Confidentiality - Don't Give In to Threats

If you are facing menacing demands for money, you should take legal advice straight away. In a recent case, the High Court came to the aid of a wealthy married businessman who claimed to have been subjected to blackmail following a brief affair with a work contact.

After meeting the woman in a work context, the businessman went for a drink with her. That broke her employer's rules in respect of customer relations and she was suspended from her job. The businessman supported her through the disciplinary process and their relationship eventually became sexual.

The woman ultimately resigned and took the view that the man was in part to blame for her losing her job. After her demands for financial assistance became increasingly persistent, he received a call from someone claiming to be a journalist intent on exposing his affair, but who he suspected was connected to the woman. Believing the threat of exposure to be credible, he ultimately paid the woman a very substantial sum in return for her signing a strict confidentiality agreement.

However, according to the businessman, matters did not end there. He said that he had been contacted several times by a man claiming to be from a media agency who demanded over £100,000 in return for not publishing the story. The man had denied that he was engaged in extortion or blackmail and said that he was offering to do the businessman a favour in keeping his affair away from the public gaze.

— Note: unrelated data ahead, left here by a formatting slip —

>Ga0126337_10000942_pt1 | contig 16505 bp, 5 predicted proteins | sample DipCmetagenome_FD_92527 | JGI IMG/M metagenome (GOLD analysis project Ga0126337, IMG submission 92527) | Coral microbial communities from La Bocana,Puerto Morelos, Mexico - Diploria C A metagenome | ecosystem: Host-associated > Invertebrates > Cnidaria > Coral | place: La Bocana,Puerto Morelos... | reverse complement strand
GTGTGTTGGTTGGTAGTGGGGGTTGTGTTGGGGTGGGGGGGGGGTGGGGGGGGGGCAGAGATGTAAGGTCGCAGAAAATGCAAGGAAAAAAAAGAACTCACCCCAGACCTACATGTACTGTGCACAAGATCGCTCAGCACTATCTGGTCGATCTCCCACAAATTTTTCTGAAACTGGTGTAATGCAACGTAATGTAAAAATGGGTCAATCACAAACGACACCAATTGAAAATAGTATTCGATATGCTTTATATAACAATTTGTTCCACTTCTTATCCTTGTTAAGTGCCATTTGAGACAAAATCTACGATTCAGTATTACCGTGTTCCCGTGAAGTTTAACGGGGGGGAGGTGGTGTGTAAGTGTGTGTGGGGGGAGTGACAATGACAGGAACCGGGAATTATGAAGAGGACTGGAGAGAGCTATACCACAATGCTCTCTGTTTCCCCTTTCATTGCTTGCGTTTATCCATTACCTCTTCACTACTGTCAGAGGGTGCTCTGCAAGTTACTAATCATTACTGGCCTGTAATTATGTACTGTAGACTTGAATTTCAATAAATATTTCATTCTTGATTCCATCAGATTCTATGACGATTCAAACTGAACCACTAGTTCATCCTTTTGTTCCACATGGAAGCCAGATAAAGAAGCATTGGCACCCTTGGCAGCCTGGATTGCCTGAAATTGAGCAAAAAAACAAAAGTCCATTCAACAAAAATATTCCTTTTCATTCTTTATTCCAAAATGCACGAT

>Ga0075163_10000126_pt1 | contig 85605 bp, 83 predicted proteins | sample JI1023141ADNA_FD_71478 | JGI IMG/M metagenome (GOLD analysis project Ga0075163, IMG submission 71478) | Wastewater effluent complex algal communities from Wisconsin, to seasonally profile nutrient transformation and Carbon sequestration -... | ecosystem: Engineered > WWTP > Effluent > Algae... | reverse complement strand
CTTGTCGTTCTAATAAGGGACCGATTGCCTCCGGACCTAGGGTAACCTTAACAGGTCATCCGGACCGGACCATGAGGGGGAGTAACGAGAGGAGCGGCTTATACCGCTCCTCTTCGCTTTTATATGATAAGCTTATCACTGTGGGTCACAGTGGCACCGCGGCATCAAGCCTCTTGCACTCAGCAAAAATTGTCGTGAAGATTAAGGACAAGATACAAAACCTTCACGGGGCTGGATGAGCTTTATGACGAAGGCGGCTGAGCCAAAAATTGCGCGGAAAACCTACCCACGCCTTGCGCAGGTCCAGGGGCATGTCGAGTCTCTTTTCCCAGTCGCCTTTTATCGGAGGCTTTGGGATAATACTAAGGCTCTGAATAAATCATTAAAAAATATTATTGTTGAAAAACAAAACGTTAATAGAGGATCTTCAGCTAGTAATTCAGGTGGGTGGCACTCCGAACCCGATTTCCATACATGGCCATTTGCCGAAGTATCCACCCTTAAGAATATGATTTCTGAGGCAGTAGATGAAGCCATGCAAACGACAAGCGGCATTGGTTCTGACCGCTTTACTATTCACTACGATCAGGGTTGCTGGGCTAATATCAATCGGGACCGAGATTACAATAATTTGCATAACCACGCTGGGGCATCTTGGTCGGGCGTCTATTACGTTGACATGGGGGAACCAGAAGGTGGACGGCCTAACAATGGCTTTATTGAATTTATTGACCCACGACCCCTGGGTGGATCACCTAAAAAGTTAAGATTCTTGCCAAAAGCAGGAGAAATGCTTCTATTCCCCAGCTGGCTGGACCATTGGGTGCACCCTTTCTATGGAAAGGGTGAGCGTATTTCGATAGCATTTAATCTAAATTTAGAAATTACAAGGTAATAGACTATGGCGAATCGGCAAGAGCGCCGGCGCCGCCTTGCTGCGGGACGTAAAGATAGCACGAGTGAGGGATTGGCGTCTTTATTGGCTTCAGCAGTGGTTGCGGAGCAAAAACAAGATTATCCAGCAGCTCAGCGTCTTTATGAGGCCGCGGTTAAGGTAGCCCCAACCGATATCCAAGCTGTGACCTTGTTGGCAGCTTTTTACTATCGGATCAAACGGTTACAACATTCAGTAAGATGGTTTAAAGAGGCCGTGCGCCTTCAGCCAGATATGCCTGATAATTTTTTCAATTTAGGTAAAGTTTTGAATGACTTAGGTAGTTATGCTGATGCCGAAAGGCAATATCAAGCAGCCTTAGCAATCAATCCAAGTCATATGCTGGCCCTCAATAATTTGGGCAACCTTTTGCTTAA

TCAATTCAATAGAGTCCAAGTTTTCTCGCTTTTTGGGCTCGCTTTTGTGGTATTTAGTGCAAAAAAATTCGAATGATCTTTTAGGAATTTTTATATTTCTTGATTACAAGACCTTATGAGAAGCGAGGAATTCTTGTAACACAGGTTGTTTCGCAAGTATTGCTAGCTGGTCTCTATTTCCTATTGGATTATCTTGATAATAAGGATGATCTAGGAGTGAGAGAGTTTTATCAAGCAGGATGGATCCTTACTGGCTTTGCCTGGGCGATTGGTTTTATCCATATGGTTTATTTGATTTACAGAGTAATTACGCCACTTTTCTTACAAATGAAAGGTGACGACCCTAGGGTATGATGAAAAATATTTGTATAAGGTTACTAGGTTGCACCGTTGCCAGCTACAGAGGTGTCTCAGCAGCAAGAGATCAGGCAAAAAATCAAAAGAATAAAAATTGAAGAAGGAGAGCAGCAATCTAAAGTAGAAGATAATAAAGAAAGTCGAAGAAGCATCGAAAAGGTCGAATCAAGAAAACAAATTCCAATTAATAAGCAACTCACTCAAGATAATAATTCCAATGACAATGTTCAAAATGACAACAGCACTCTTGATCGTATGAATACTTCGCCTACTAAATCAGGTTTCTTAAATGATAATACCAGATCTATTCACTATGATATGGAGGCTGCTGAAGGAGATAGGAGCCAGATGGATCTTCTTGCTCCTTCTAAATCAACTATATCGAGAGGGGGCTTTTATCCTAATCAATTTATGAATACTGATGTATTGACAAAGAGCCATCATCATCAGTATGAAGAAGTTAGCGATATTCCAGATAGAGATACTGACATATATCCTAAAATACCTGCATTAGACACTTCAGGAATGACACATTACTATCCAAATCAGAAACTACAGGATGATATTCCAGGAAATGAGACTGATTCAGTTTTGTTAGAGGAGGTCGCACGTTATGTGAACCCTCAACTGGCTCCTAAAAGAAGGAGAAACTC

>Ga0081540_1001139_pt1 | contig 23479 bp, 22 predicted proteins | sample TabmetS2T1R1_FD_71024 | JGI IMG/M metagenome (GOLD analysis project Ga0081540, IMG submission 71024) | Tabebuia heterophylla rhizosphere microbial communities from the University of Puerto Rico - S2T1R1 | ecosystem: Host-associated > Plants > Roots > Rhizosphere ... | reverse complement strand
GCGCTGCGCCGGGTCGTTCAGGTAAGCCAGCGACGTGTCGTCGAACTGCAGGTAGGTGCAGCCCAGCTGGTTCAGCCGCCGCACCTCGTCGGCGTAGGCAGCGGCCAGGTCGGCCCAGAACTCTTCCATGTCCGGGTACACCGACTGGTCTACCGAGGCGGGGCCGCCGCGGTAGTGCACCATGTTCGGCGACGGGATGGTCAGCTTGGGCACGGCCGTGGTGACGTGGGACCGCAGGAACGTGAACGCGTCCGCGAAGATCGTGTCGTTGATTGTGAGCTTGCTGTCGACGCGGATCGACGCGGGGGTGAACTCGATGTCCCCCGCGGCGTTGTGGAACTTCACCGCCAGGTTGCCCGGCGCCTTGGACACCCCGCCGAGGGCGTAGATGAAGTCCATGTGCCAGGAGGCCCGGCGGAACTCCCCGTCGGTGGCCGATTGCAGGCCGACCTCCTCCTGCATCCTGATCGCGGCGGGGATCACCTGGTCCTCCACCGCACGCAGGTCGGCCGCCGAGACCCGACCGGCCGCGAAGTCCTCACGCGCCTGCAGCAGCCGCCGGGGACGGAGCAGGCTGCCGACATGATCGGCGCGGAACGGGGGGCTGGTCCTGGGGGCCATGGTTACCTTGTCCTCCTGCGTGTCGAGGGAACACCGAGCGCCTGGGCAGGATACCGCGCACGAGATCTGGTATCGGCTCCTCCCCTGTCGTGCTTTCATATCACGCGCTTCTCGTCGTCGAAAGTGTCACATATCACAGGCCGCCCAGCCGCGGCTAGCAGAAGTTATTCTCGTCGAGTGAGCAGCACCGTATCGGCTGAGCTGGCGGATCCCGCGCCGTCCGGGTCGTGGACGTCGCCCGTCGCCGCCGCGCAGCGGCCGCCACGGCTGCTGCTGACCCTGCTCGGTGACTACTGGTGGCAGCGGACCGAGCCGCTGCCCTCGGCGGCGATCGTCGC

Eventually, the businessman decided to take legal action and a hearing ensued behind closed doors. The businessman's anonymity was strictly protected. The Court found that a good arguable case had been made out that he had been subjected to blackmail and that the woman and the man who had contacted him were acting in league.

The information that the man had threatened to publicly expose related to a sexual relationship that was by its nature private and the businessman also had a strong case that he had suffered a course of conduct that amounted to harassment. The Court issued a stringent interim injunction that forbade both the woman and the man from persisting in such conduct. Breach of the injunction would be a contempt of court, potentially punishable by imprisonment.